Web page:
From ACNS-

Optimism, enthusiasm and expectation filled the air as Anglican, Episcopal and Mothers' Union delegates from more than 20 countries around the world gathered for the opening day of the 61st session of the UN Commission on the Status of Women in New York on Monday.

This year’s theme, “Women’s economic empowerment in the changing world of work”, will look at issues such as how to promote equality and how to give women better access to education. Thousands of people are attending the two-week event – many representing faith groups, NGOs and various UN groups. Hundreds of other events will be taking place in parallel.

The UN Secretary General, Antonio Guterres, told the opening plenary that campaigners were an inspiration as they championed equality. Empowerment for women had to be a key priority - and he promised that he and the UN would support them every step of the way.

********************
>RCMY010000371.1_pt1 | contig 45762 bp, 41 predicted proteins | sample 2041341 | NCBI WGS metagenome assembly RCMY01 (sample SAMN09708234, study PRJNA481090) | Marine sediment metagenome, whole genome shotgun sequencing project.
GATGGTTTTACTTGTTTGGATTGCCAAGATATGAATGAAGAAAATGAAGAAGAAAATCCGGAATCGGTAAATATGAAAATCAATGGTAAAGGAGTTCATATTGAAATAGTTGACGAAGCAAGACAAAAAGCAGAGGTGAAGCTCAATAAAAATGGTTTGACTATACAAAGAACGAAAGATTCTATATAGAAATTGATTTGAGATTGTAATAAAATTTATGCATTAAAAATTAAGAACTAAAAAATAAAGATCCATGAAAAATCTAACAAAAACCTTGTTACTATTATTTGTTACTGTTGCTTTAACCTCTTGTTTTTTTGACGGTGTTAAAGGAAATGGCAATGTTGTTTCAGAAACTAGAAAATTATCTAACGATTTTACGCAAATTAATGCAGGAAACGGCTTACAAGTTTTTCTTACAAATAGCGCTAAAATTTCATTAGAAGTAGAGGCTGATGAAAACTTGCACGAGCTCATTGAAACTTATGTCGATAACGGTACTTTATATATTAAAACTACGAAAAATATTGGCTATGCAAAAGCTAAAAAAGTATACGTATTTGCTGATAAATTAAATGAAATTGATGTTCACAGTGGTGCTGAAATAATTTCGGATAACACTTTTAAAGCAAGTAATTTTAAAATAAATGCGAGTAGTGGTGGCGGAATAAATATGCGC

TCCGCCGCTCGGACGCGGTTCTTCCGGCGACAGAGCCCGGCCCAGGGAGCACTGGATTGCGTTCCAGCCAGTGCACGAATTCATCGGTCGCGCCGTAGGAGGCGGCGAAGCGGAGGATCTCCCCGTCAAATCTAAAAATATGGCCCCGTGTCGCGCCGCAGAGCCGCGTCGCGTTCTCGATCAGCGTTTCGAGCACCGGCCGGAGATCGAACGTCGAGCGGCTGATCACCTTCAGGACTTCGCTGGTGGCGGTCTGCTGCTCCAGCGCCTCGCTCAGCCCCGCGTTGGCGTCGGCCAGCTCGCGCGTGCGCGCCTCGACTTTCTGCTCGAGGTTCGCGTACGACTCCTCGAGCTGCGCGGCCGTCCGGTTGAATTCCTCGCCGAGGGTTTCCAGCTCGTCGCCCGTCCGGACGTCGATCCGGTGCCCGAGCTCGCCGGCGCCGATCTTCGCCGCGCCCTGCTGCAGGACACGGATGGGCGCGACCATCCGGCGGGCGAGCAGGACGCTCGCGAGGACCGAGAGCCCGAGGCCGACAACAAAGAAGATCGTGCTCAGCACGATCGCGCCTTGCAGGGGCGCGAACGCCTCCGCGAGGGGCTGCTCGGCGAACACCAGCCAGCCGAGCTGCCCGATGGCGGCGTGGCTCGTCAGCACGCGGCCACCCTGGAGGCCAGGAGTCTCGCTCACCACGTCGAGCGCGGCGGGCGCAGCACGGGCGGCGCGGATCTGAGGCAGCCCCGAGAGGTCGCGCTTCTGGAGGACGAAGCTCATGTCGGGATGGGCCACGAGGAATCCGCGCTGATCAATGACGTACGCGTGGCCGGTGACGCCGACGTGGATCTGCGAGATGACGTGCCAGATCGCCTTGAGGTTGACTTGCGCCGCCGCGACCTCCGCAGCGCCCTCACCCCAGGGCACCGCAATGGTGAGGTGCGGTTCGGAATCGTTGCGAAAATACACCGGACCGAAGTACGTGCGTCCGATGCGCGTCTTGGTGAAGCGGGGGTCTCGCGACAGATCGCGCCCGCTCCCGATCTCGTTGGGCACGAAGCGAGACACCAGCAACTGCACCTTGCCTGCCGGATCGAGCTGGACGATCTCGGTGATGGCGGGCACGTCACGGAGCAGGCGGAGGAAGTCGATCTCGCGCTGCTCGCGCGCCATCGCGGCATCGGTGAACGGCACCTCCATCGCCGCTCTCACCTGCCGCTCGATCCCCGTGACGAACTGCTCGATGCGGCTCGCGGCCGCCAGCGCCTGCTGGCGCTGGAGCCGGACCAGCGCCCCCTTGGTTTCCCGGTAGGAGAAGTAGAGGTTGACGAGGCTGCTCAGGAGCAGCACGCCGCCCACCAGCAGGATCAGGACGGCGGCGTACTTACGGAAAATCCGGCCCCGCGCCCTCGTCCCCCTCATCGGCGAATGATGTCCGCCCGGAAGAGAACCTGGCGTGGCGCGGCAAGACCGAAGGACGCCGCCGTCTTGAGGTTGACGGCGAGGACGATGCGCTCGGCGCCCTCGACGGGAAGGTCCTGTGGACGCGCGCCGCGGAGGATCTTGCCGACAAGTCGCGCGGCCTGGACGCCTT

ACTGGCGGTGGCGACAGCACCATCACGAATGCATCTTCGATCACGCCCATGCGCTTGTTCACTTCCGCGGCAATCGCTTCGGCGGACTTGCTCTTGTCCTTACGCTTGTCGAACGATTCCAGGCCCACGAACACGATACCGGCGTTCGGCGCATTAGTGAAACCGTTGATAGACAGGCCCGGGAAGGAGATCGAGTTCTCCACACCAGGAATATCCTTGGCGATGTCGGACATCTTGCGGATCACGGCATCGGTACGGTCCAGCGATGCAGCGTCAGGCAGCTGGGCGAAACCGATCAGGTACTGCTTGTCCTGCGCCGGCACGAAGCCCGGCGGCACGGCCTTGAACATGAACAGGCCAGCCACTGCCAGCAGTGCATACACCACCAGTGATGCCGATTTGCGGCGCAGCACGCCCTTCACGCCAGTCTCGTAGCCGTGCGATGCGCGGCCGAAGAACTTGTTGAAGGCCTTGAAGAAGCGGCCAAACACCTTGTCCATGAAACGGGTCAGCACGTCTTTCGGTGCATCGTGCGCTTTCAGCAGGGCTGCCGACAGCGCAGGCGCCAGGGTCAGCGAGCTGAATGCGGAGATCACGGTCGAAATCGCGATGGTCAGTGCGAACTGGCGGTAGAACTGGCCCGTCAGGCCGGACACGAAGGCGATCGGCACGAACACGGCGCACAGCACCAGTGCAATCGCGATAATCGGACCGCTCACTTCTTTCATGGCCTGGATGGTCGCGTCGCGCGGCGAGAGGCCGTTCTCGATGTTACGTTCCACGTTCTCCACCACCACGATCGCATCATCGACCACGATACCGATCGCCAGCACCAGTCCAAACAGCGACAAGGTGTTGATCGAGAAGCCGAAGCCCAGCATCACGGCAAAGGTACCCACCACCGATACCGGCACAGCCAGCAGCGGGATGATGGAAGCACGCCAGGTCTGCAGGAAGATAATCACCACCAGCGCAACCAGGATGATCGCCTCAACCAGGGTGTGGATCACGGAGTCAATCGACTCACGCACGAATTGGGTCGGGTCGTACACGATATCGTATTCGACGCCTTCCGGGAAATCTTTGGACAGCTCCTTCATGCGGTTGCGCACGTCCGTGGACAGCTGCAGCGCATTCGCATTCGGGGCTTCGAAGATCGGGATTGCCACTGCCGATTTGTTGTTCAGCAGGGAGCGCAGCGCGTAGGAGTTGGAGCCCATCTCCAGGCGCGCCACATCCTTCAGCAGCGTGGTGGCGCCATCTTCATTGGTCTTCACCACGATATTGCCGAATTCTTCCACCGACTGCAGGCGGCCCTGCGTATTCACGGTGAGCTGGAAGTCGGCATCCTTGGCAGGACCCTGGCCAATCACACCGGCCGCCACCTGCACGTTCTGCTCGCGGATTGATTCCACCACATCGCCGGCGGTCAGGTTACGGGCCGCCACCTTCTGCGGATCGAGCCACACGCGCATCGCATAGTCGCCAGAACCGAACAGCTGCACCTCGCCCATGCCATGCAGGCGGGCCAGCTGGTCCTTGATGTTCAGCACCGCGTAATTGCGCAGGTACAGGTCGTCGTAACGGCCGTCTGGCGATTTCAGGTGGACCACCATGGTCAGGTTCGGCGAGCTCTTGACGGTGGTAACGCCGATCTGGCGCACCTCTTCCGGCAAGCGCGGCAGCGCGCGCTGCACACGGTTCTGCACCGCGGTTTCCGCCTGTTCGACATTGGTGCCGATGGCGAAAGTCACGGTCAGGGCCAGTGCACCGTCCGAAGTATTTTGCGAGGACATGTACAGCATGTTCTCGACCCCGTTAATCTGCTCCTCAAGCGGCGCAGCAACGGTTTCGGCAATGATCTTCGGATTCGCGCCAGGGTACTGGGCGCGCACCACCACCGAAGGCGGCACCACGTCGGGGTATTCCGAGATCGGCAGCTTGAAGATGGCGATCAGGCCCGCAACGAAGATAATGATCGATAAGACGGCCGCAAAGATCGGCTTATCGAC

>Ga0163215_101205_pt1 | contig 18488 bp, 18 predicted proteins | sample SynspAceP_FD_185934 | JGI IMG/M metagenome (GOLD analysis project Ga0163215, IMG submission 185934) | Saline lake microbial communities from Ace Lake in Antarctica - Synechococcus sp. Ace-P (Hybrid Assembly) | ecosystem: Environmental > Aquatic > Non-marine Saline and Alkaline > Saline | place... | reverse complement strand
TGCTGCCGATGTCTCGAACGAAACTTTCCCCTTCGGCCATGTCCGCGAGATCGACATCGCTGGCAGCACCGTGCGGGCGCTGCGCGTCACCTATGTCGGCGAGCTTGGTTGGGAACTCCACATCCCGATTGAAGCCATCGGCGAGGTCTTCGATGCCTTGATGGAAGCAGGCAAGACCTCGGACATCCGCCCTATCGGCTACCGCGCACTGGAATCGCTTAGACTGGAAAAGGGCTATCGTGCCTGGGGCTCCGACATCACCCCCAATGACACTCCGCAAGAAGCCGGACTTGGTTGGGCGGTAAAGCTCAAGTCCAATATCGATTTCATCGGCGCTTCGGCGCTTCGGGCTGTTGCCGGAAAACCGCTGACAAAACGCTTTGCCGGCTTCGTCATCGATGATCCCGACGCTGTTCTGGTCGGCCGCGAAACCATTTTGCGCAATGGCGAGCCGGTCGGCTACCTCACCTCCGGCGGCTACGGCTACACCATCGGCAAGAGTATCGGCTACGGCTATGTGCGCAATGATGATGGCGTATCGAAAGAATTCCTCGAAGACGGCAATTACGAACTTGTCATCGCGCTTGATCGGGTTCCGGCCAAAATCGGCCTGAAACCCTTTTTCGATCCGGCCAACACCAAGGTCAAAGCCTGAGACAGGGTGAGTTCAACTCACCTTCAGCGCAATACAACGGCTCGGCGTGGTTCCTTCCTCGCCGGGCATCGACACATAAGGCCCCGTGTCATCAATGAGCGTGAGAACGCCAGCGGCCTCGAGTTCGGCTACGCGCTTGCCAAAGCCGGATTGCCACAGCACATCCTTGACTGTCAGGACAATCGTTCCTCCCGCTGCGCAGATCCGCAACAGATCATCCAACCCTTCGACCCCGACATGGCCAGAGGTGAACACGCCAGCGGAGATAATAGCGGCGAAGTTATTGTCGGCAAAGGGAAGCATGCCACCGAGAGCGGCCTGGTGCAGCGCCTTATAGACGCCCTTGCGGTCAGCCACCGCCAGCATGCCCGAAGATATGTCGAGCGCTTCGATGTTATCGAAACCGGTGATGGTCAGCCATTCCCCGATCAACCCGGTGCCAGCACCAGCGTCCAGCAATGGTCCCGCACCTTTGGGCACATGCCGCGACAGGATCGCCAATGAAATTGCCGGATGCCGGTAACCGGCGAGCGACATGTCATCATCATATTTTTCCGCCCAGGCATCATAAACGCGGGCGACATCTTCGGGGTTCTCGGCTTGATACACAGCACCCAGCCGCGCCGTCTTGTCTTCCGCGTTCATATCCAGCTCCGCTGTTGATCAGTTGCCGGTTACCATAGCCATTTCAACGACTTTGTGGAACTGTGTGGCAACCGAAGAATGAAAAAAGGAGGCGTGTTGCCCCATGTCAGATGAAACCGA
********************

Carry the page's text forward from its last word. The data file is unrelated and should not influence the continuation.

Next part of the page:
More here-

Tuesday, March 14, 2017

Episcopal Migration Ministries launches fundraising campaign

From ENS-

 Episcopal Migration Ministries, the refugee resettlement agency of the Episcopal Church, invites participation in supporting its life-saving work through Stand To Support Refugees, a fundraising campaign to maintain a strong, viable ministry network to welcome those fleeing war, violence and persecution. Donations to Stand To Support Refugees will help strengthen important ministry to some of the most vulnerable throughout the world.

On March 6, President Donald Trump signed a revised executive order with elements that include: suspending refugee resettlement for 120 days; cutting the previously determined number of refugees to be resettled in the United States for the current year from 110,000 to 50,000; and prohibiting entry for most nationals from Iran, Libya, Somalia, Sudan, Syria and Yemen for at least 90 days.

More here-

A New Kind of Christian Politics

From The National Review-